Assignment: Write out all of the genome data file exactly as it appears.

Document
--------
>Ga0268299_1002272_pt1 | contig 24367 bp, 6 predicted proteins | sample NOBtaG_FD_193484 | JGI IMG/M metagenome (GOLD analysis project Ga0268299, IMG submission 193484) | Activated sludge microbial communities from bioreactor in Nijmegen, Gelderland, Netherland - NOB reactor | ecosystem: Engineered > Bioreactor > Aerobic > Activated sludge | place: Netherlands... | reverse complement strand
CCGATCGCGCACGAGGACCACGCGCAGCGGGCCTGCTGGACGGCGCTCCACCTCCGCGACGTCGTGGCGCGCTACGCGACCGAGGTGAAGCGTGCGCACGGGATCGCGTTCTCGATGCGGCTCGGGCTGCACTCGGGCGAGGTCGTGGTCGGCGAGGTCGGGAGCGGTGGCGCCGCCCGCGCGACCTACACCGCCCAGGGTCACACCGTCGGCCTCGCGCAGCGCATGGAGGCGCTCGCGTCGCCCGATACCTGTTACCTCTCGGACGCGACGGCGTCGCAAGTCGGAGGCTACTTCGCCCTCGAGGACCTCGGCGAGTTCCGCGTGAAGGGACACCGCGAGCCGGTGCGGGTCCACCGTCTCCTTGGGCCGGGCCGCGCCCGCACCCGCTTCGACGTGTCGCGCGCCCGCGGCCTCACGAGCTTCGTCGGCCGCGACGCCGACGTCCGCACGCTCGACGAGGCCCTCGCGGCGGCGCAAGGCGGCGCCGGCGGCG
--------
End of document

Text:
>Ga0268299_1002272_pt1 | contig 24367 bp, 6 predicted proteins | sample NOBtaG_FD_193484 | JGI IMG/M metagenome (GOLD analysis project Ga0268299, IMG submission 193484) | Activated sludge microbial communities from bioreactor in Nijmegen, Gelderland, Netherland - NOB reactor | ecosystem: Engineered > Bioreactor > Aerobic > Activated sludge | place: Netherlands... | reverse complement strand
CCGATCGCGCACGAGGACCACGCGCAGCGGGCCTGCTGGACGGCGCTCCACCTCCGCGACGTCGTGGCGCGCTACGCGACCGAGGTGAAGCGTGCGCACGGGATCGCGTTCTCGATGCGGCTCGGGCTGCACTCGGGCGAGGTCGTGGTCGGCGAGGTCGGGAGCGGTGGCGCCGCCCGCGCGACCTACACCGCCCAGGGTCACACCGTCGGCCTCGCGCAGCGCATGGAGGCGCTCGCGTCGCCCGATACCTGTTACCTCTCGGACGCGACGGCGTCGCAAGTCGGAGGCTACTTCGCCCTCGAGGACCTCGGCGAGTTCCGCGTGAAGGGACACCGCGAGCCGGTGCGGGTCCACCGTCTCCTTGGGCCGGGCCGCGCCCGCACCCGCTTCGACGTGTCGCGCGCCCGCGGCCTCACGAGCTTCGTCGGCCGCGACGCCGACGTCCGCACGCTCGACGAGGCCCTCGCGGCGGCGCAAGGCGGCGCCGGCGGCG